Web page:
Pierre Hillion and Francis Halbwachs: Institut Henri Poincaré, Paris, France.

Takehiko Takabayasi: Nagoya University, Nagoya, Japan.

Jean-Pierre Vigier: Institut Henri Poincaré, Paris, France.

Received 7 November 1961; revised 12 April 1962; published in the issue dated January 1963.

Abstract: The purpose of this paper is to investigate some consequences of the assumption that elementary particles are not pointlike, but are rather, extended structures in Minkowski space.

In terms of the hypothesis that the internal quantum states of such structures correspond to internal "rotator" levels belonging to the Hilbert space containing all irreducible finite-dimensional representations of the group SO3* of three-dimensional complex rotations (isomorphic to the Lorentz group), we obtain a particle classification which recovers (including leptons) the Nishijima-Gell-Mann classification of elementary particles. In this way, we justify the empirical Nishijima-Gell-Mann relation between isobaric spin, strangeness, baryon number, and charge. Moreover, as will be shown in a second paper, the new internal ("hidden") degrees of freedom which correspond to isobaric spin, strangeness, and baryon number open up new possibilities for understanding qualitatively and quantitatively the elementary particle interactions and decays; while a simple extension of "fusion" theory yields possible external state vectors and equations associated with any given internal quantized states corresponding to known elementary particles.

URL: http://link.aps.org/doi/10.1103/PhysRev.129.438 DOI: 10.1103/PhysRev.129.438


1962: Remarks on the Possibility of Quantum Electrodynamics without Potentials

Y. Aharonov: Yeshiva University, New York, New York.

D. Bohm: Birkbeck College, London, England.

Received 10 November 1961; published in the issue dated March 1962.

Abstract: In this article, we reply to a suggestion of DeWitt for formulating a nonlocal quantum electrodynamics without potentials, showing that his proposal is not a real elimination of potentials, but only a substitution with the aid of which the essential role of potentials is somewhat obscured. Thus, we are not led to change our conclusion that potentials are significant in the formulation of quantum electrodynamics. We do, however, discuss some of the conditions that would have to be satisfied by an essentially nonlocal electrodynamics, and show that such a theory, if it could be developed, would very probably bring about profound modifications in the forms of the laws of quantum mechanics.

URL: http://link.aps.org/doi/10.1103/PhysRev.125.2192 DOI: 10.1103/PhysRev.125.2192


1961: Further Considerations on Electromagnetic Potentials in the Quantum Theory

Y. Aharonov: Department of Physics, Brandeis University, Waltham, Massachusetts.

D. Bohm: H. H. Wills Physics Laboratory, University of Bristol, Bristol, England.

Received 6 April 1961; published in the issue dated August 1961.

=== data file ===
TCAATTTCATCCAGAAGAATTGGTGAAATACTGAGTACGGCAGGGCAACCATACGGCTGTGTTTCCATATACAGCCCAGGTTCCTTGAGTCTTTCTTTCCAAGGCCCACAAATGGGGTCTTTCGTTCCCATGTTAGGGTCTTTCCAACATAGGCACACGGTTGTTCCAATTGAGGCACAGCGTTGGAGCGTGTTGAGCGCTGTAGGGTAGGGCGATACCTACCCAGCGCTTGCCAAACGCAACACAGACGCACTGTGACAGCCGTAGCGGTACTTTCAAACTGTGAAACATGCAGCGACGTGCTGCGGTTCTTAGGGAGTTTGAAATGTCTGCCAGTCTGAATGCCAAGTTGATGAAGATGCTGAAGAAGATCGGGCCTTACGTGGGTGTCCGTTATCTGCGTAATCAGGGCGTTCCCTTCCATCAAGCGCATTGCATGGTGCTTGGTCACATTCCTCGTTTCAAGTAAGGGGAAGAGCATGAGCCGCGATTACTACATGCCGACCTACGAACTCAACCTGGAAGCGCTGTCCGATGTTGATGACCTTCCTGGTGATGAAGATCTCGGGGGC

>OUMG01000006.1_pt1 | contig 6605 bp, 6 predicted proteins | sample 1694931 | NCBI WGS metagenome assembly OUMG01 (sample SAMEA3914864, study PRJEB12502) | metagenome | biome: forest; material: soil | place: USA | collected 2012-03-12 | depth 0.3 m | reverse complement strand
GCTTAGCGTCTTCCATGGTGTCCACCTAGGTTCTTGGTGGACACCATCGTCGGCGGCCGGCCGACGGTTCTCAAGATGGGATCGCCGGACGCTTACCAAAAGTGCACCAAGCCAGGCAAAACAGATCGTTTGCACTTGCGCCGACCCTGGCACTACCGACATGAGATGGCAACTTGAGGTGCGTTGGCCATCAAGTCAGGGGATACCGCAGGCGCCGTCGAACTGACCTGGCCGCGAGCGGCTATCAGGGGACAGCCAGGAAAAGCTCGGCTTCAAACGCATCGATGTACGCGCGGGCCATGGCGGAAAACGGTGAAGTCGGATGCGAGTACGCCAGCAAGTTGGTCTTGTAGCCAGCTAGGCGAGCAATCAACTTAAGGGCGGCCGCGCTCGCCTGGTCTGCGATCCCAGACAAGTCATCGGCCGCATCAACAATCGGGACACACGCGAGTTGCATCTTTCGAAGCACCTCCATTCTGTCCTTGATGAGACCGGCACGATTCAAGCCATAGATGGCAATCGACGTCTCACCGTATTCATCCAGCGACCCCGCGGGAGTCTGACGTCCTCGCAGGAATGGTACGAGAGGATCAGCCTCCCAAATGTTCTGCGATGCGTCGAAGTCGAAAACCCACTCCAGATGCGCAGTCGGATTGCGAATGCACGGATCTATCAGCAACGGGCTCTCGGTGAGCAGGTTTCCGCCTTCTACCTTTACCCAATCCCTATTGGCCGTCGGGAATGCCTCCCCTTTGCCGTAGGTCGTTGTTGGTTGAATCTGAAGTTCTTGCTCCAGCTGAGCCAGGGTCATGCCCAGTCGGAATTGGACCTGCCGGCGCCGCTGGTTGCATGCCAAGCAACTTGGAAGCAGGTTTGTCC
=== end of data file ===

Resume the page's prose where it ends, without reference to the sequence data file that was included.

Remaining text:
Abstract: In this article, we discuss in further detail the significance of potentials in the quantum theory, and in so doing, we answer a number of arguments that have been raised against the conclusions of our first paper on the same subject. We then proceed to extend our treatment to include the sources of potentials quantum-mechanically, and we show that when this is done, the same results are obtained as those of our first paper, in which the potential was taken to be a specified function of space and time. In this way, we not only answer certain additional criticisms that have been made of the original treatment, but we also bring out more clearly the importance of the potential in the expression of the local character of the interaction of charged particles and the electromagnetic field.

URL: http://link.aps.org/doi/10.1103/PhysRev.123.1511 DOI: 10.1103/PhysRev.123.1511


1961: Time in the Quantum Theory and the Uncertainty Relation for Time and Energy

Y. Aharonov* and D. Bohm: H. H. Wills Physics Laboratory, Bristol, England.

Received 7 September 1960; published in the issue dated June 1961.

Abstract: Because time does not appear in Schrödinger's equation as an operator but only as a parameter, the time-energy uncertainty relation must be formulated in a special way. This problem has in fact been studied by many authors and we give a summary of their treatments. We then criticize the main conclusion of these treatments; viz., that in a measurement of energy carried out in a time interval, Δt, there must be a minimum uncertainty in the transfer of energy to the observed system, given by Δ(E′-E)>~h/Δt. We show that this conclusion is erroneous in two respects. First, it is not consistent with the general principles of the quantum theory, which require that all uncertainty relations be expressible in terms of the mathematical formalism, i.e., by means of operators, wave functions, etc. Secondly, the examples of measurement processes that were used to derive the above uncertainty relation are not general enough. We then develop a systematic presentation of our own point of view, with regard to the role of time in the quantum theory, and give a concrete example of a measurement process not satisfying the above uncertainty relation.